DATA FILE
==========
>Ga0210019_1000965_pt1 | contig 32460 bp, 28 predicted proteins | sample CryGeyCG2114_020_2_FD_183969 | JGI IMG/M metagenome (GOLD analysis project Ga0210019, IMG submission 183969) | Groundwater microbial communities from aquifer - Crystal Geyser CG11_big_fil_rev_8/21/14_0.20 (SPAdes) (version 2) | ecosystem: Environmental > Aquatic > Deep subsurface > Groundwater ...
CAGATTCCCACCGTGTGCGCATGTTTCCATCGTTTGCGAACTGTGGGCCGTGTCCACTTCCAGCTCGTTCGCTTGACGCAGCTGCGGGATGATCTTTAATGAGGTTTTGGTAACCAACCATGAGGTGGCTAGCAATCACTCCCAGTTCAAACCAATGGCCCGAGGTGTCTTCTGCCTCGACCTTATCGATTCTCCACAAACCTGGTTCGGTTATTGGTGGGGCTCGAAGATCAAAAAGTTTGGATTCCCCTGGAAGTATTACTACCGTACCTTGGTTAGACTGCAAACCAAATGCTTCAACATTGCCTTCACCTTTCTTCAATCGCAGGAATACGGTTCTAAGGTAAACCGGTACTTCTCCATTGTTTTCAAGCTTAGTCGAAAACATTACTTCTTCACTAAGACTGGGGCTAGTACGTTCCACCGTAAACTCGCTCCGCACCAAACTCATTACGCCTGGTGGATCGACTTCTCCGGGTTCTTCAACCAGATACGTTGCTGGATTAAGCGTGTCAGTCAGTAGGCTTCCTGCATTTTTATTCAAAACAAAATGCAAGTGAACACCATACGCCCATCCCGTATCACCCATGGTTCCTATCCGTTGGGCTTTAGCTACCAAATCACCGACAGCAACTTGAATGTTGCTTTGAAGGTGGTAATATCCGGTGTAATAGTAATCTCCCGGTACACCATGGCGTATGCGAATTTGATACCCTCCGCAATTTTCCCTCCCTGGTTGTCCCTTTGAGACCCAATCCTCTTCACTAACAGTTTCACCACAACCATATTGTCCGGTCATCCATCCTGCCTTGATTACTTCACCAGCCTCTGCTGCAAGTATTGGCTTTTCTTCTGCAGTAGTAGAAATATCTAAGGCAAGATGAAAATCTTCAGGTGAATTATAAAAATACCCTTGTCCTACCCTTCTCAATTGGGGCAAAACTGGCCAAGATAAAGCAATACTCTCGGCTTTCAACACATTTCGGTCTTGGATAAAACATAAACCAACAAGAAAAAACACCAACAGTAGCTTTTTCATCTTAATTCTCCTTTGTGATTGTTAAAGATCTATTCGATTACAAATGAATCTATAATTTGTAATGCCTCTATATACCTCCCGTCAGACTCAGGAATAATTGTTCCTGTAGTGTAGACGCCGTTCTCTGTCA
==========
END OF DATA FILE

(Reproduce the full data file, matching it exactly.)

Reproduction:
>Ga0210019_1000965_pt1 | contig 32460 bp, 28 predicted proteins | sample CryGeyCG2114_020_2_FD_183969 | JGI IMG/M metagenome (GOLD analysis project Ga0210019, IMG submission 183969) | Groundwater microbial communities from aquifer - Crystal Geyser CG11_big_fil_rev_8/21/14_0.20 (SPAdes) (version 2) | ecosystem: Environmental > Aquatic > Deep subsurface > Groundwater ...
CAGATTCCCACCGTGTGCGCATGTTTCCATCGTTTGCGAACTGTGGGCCGTGTCCACTTCCAGCTCGTTCGCTTGACGCAGCTGCGGGATGATCTTTAATGAGGTTTTGGTAACCAACCATGAGGTGGCTAGCAATCACTCCCAGTTCAAACCAATGGCCCGAGGTGTCTTCTGCCTCGACCTTATCGATTCTCCACAAACCTGGTTCGGTTATTGGTGGGGCTCGAAGATCAAAAAGTTTGGATTCCCCTGGAAGTATTACTACCGTACCTTGGTTAGACTGCAAACCAAATGCTTCAACATTGCCTTCACCTTTCTTCAATCGCAGGAATACGGTTCTAAGGTAAACCGGTACTTCTCCATTGTTTTCAAGCTTAGTCGAAAACATTACTTCTTCACTAAGACTGGGGCTAGTACGTTCCACCGTAAACTCGCTCCGCACCAAACTCATTACGCCTGGTGGATCGACTTCTCCGGGTTCTTCAACCAGATACGTTGCTGGATTAAGCGTGTCAGTCAGTAGGCTTCCTGCATTTTTATTCAAAACAAAATGCAAGTGAACACCATACGCCCATCCCGTATCACCCATGGTTCCTATCCGTTGGGCTTTAGCTACCAAATCACCGACAGCAACTTGAATGTTGCTTTGAAGGTGGTAATATCCGGTGTAATAGTAATCTCCCGGTACACCATGGCGTATGCGAATTTGATACCCTCCGCAATTTTCCCTCCCTGGTTGTCCCTTTGAGACCCAATCCTCTTCACTAACAGTTTCACCACAACCATATTGTCCGGTCATCCATCCTGCCTTGATTACTTCACCAGCCTCTGCTGCAAGTATTGGCTTTTCTTCTGCAGTAGTAGAAATATCTAAGGCAAGATGAAAATCTTCAGGTGAATTATAAAAATACCCTTGTCCTACCCTTCTCAATTGGGGCAAAACTGGCCAAGATAAAGCAATACTCTCGGCTTTCAACACATTTCGGTCTTGGATAAAACATAAACCAACAAGAAAAAACACCAACAGTAGCTTTTTCATCTTAATTCTCCTTTGTGATTGTTAAAGATCTATTCGATTACAAATGAATCTATAATTTGTAATGCCTCTATATACCTCCCGTCAGACTCAGGAATAATTGTTCCTGTAGTGTAGACGCCGTTCTCTGTCA